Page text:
Neighborhood Legal Services Program of the District of Columbia Loses a Social Justice Pioneer.
Neighborhood Legal Services Program of the District of Columbia mourns the passing of trailblazing legal scholar, civil rights activist, law professor, and social justice innovator Dr. Edgar Cahn '35. Dr. Cahn passed away on Sunday, January 23, 2022, at the age of 86.
Dr. Cahn and his late wife, Jean Camper Cahn pioneered the concept of using federally funded legal services for the poor and were co-architects of neighborhood-based legal services. Of Professor Cahn’s numerous articles, The War on Poverty: A Civilian Perspective, 73 Yale L.J. 1317 (1964), co-authored with Jean Camper Cahn, provided the blueprint for neighborhood-based law firms for the poor which provided the model for Neighborhood Legal Services Program of the District of Columbia. In 1964, Neighborhood Legal Services Program of the District of Columbia became the first and remains the only legal services provider in Washington, D.C., that has legal offices strategically situated in the community to achieve fundamental change for the poor of that community. Sargent Shriver, Director of President Kennedy’s Office of Economic Opportunity, credited it as the “genesis of legal services.” It is one of Yale Law Journal’s most cited articles.
Dr. Cahn and Jean Camper Cahn co-founded the Antioch School of Law in 1972. Dr. Cahn taught System Change and the Law & Justice Practicum at the David A. Clarke School of Law and has worked there since the law school opened. The Antioch School of Law, UDC David A. Clarke School of Law's predecessor is the first law school in the United States to educate law students primarily through clinical training in legal services to the poor.
Dr. Cahn authored several publications and received many awards. In 1997, Dr. Cahn and his late wife received the Association of American Law School’s William Pincus Clinical Award for “Outstanding Contributions to Clinical Legal Education.” In 2009, they received the National Legal Aid and Defender Association’s Charles Dorsey Award for extraordinary and dedicated service to the equal justice community and to organizations that promote expanding and improving access to justice for low-income people. Dr. Cahn's use of “time dollars” as an economic strategy for addressing social problems is described in his books, Time Dollars (1992) and No More Throw-Away People: The Coproduction Imperative (2004), showing how to mobilize a non-market economy that recognizes and rewards reciprocal contributions of service and caring. With the publication in 1968 of Hunger, USA, and litigation he instituted, Professor Cahn initiated both the preeminent exposé of hunger in America and the first major national drive against it.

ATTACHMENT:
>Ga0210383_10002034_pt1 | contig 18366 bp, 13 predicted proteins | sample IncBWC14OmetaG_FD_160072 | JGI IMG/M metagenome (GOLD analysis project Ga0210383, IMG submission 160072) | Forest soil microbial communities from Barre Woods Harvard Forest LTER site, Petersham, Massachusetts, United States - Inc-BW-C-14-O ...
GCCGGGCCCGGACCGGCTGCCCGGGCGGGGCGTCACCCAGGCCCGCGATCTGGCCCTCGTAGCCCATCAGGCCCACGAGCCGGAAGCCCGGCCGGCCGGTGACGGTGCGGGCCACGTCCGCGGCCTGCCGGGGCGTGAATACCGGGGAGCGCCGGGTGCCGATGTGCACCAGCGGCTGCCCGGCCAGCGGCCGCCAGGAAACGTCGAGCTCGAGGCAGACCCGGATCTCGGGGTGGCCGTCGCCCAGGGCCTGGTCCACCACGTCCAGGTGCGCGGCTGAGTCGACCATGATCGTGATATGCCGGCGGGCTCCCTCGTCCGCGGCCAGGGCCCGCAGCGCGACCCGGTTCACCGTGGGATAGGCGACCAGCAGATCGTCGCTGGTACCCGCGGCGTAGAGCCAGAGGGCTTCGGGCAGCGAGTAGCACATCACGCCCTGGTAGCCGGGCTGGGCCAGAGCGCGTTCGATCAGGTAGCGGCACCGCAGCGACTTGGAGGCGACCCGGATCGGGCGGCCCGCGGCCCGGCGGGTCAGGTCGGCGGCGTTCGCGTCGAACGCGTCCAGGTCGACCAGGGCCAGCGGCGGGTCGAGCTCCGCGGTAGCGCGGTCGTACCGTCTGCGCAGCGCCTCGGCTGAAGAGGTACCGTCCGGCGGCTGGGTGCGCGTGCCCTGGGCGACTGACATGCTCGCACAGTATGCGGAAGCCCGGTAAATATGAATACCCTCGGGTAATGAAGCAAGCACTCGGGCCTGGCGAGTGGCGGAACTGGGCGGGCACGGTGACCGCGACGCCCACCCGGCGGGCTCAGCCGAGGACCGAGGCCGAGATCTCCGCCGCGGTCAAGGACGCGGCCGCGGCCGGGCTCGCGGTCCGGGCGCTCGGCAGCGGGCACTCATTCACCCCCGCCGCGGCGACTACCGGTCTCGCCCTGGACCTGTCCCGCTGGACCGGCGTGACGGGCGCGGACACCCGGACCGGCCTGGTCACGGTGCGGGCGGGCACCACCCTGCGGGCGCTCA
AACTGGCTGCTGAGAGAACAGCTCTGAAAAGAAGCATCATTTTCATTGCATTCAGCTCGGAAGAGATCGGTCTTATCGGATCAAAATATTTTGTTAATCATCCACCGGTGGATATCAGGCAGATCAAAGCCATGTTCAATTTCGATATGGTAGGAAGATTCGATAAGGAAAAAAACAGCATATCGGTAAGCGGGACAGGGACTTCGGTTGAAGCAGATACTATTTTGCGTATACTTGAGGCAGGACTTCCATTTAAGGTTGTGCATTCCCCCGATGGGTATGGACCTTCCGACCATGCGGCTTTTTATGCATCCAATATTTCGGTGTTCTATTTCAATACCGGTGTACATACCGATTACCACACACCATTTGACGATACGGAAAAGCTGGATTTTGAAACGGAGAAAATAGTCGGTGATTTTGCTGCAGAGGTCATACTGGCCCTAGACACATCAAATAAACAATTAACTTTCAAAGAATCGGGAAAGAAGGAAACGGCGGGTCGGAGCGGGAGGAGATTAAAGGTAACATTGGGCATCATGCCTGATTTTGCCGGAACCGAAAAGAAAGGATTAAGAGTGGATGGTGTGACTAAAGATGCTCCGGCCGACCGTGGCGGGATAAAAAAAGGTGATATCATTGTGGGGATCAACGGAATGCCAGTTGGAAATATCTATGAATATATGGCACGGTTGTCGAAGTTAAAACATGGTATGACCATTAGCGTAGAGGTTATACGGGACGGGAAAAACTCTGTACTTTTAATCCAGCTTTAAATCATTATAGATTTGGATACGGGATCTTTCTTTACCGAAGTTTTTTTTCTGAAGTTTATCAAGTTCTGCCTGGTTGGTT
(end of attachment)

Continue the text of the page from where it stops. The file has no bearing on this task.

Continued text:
In 1969, after years of research, and with evidence, the Native American Task Force helped to gather, Professor Cahn published Our Brother’s Keeper: The Indian in White America. It substantiated and contributed to efforts that ended the official policy of termination of American Indian nations, embraced the right of self- determination, and led to the enactment of Public Law 93-638, the American Indian Self Determination Act.
Professor Cahn has been a Visiting Scholar at Columbia University’s Center for the Study of Human Rights, a Senior Research Fellow at the Southeast Florida Center on Aging at Florida International University, and a Distinguished Visiting Scholar at the London School of Economics.
Dr. Cahn dedicated his life to social justice and promoting systems of self-help in low-income communities. His dedication to social justice and ending poverty inspired generations of lawyers and civil rights activists. For those fortunate to know Dr. Cahn, we will always hold his memory in our hearts. Dr. Cahnn’s passing is disheartening to all community lawyers and public interest leaders he inspired, and his legacy will continue through the community legal services provided by Neighborhood Legal Services Program of the District of Columbia.
Neighborhood Legal Services Program of the District of Columbia is especially grateful for Dr. Cahn and his contribution to our leadership team. Karen A. Newton Cole is the Executive Director of Neighborhood Legal Services Program of the District of Columbia and is a graduate of Antioch School of Law. Sakinda Skinner is the Director of Litigation and Advocacy for Neighborhood Legal Services Program of the District of Columbia and is a graduate of UDC David A. Clarke School of Law.« Back to news listing
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